The end of the tunnel came with a perfect 24 hours with a friend. Which leads me to ponder on the greatness of times of just doing things you love.
These are things that I love, and all were done in the space of 24 hrs.
Sunset walks on the beach with a pink and greeny grey sky above.
Good food in a restaurant, after a day of not eating much.
Conversation that swims to the depths and skims the surface of all that goes on in this life.
Pondering the romantic nature of our God and his best kind of intimacy.
Playing beautiful music and having lots of fun playing read music with bongos and guitars.
Drinking wine and eating chocolate.
Buying new shoes.
All these things made me smile. Lots.
And the best thing is all these things come from the one who made us all. Who knew what I needed this weekend, and who knows how to restore my soul. All these times of peace, security, fun and beauty are only possible because of the maker. Who would be enough even without these amazing gifts he gives. It’s the details I love, the putting of people together to support, care for each other and point each other back to Him. The times He takes everything away so we realise He is enough, the moments when some of the Bigger Picture is revealed as we get to see a bit more of the tapestry of this life weaved together.
This does leave me to ponder on whether, sometimes, I love the gifts more than the giver. John Pipers book “A Hunger for God” has found its way into my hands again. He talks about fasting as something to enable us to love the giver more than the gifts, of longing for the Kings coming, of stepping back from the gifts to become aware of the vast all encompassing sufficency of the giver. “God is glorified in us when we aim our behaviour at being most satisfied in him. We may do this by grateful eating or grateful fasting. His gifts leave a hunger for him beyond themselves, and fasting from his gifts puts that hunger to the test.” It is good sometimes to turn from the good gifts and look beyond them to the wonderful giver, to drink deep from His fountain and gain satisfaction from Him. Whatever I do with the gifts, I want to spill over in gratitude to the one who gave them and also sometimes restrain from them to remind myself that the Giver is better, much better for who He is, rather than just for what He provides for me. (although I am clearly loving his provision at the moment!)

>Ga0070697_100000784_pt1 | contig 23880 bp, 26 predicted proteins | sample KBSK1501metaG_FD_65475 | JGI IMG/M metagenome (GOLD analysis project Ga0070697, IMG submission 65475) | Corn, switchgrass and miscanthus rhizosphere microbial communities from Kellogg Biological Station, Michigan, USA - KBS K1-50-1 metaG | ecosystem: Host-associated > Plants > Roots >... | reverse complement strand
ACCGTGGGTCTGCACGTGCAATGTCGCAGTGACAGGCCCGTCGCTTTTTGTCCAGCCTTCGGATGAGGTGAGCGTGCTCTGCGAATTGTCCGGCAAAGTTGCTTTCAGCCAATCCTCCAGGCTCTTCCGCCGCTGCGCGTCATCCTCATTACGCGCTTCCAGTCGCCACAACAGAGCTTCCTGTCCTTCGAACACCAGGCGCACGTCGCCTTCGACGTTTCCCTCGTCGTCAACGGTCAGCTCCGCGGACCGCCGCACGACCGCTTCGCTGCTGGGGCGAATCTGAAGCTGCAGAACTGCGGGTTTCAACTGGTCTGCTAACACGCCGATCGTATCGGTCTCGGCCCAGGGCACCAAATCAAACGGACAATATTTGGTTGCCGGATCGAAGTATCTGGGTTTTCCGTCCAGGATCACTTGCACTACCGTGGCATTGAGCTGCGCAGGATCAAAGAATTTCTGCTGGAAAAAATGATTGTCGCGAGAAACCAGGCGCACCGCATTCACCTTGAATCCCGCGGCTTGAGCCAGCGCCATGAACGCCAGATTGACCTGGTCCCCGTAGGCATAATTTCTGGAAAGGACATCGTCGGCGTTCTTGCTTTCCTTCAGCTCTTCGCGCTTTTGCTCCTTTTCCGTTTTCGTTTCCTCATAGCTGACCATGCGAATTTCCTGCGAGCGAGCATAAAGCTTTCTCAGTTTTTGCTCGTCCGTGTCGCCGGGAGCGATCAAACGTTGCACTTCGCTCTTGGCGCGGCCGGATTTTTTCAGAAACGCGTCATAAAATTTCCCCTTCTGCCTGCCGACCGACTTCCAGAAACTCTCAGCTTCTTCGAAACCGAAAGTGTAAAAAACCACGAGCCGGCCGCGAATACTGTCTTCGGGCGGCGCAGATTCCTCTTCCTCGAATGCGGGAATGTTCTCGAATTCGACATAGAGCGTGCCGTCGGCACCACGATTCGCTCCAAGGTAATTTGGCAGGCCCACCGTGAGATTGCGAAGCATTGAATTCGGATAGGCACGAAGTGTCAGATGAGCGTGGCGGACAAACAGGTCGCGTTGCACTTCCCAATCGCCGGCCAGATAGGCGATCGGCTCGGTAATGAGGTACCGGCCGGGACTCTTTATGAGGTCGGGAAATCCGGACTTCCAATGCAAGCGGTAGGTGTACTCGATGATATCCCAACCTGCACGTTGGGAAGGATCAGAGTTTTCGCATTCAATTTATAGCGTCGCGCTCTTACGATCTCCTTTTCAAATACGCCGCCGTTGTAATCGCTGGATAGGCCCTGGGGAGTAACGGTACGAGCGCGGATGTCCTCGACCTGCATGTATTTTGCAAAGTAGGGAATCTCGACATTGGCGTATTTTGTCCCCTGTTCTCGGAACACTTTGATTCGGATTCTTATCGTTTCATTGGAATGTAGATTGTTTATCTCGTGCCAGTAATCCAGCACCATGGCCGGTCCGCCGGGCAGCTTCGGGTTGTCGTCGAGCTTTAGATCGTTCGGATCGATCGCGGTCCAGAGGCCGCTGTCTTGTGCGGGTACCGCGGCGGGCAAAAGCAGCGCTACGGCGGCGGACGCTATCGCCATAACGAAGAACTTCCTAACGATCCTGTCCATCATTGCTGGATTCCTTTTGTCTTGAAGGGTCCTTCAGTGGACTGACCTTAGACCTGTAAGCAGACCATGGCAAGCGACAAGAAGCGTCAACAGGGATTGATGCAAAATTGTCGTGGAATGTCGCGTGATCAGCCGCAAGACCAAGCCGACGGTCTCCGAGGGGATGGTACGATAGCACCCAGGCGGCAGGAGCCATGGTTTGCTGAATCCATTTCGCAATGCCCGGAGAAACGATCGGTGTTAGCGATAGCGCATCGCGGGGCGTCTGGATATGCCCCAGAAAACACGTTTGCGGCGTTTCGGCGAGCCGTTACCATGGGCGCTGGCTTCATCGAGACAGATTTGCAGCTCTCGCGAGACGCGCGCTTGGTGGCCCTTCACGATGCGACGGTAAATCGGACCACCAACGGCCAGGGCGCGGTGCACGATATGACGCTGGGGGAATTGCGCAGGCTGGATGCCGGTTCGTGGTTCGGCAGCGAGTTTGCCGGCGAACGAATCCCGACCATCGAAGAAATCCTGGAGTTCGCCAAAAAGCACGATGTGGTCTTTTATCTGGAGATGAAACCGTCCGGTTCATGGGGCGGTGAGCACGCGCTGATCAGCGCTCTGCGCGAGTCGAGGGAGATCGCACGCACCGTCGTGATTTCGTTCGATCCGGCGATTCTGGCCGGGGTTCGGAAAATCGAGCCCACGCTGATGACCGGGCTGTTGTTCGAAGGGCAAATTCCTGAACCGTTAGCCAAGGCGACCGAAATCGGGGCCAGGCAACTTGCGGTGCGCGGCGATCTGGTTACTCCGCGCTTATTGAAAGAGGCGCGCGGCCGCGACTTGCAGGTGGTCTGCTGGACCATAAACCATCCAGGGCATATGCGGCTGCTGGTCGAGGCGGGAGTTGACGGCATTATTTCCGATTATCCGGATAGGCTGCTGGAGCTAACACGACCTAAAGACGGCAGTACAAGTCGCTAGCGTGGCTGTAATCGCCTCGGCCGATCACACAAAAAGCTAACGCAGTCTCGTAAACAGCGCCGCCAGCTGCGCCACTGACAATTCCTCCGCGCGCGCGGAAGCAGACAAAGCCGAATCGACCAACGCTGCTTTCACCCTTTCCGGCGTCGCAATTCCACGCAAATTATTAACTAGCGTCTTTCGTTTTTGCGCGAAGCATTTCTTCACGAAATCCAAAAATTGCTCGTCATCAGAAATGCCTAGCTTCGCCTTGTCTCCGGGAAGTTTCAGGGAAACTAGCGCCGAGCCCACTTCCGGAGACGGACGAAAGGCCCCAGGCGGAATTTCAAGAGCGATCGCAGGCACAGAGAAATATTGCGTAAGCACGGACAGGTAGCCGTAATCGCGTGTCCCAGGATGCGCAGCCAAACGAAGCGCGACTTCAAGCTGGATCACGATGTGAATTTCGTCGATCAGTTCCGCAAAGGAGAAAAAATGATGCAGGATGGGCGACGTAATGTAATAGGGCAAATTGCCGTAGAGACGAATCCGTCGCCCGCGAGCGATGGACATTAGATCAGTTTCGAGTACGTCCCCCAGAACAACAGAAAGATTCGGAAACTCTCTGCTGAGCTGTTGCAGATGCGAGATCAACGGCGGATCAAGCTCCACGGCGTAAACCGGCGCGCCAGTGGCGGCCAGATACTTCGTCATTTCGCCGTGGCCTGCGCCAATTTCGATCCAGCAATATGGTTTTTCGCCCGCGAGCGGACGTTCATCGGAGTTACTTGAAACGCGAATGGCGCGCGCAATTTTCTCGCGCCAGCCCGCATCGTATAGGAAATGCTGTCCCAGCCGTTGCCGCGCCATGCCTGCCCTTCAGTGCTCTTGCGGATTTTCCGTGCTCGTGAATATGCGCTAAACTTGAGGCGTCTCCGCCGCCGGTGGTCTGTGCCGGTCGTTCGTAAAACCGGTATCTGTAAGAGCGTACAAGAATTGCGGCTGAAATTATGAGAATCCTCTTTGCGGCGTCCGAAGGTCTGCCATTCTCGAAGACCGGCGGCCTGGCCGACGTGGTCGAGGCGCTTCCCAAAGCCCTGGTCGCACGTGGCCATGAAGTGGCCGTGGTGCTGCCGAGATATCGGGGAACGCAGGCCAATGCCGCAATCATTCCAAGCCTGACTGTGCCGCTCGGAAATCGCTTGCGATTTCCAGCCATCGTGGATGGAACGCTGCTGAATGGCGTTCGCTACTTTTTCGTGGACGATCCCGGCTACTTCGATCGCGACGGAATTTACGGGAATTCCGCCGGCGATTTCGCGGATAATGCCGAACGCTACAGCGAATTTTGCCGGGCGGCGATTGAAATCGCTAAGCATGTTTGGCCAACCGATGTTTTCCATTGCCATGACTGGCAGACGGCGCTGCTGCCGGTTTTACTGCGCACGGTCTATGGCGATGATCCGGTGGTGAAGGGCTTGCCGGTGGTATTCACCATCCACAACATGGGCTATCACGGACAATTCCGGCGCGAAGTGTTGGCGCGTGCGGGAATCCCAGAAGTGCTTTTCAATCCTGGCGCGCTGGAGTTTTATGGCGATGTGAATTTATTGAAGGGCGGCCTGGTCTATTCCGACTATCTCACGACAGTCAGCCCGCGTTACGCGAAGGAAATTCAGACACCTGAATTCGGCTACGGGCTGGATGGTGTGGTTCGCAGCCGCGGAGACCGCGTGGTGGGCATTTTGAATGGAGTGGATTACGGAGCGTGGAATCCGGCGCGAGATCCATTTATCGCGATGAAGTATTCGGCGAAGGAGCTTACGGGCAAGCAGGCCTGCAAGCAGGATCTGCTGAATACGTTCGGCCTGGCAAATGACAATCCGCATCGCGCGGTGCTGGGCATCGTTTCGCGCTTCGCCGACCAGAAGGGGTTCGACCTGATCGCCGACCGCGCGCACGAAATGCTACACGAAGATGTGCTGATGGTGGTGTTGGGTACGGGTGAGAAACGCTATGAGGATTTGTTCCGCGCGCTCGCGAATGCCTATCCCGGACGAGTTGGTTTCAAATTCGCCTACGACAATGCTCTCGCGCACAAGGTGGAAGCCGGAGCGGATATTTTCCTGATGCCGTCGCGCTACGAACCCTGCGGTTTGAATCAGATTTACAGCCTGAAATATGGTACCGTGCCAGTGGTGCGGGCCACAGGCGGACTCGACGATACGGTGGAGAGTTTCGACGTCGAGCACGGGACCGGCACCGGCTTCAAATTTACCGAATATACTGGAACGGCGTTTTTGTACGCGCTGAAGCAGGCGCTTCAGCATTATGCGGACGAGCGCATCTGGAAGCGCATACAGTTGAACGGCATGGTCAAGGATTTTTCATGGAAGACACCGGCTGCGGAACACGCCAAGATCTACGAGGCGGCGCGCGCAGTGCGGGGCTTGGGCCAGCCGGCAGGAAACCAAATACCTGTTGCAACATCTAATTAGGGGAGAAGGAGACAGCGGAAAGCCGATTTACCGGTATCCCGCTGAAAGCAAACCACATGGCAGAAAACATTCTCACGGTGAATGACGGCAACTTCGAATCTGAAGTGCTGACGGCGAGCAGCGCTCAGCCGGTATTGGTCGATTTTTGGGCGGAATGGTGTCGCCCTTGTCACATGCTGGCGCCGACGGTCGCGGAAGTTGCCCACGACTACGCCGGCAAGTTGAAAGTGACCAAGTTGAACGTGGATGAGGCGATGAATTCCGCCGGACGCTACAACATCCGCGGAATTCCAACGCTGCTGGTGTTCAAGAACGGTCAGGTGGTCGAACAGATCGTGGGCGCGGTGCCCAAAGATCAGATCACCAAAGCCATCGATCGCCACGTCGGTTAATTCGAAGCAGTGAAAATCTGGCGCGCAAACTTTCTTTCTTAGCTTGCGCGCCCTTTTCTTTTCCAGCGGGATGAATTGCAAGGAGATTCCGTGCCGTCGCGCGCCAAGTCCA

I’ll leave you with the scariest quote.. “Fasting poses the question: do we miss him? How hungry are we for him to come again? The almost universal absence of regular fasting for the Lords return is a witness to our satisfaction with the presence of the world and the absence of the Lord.”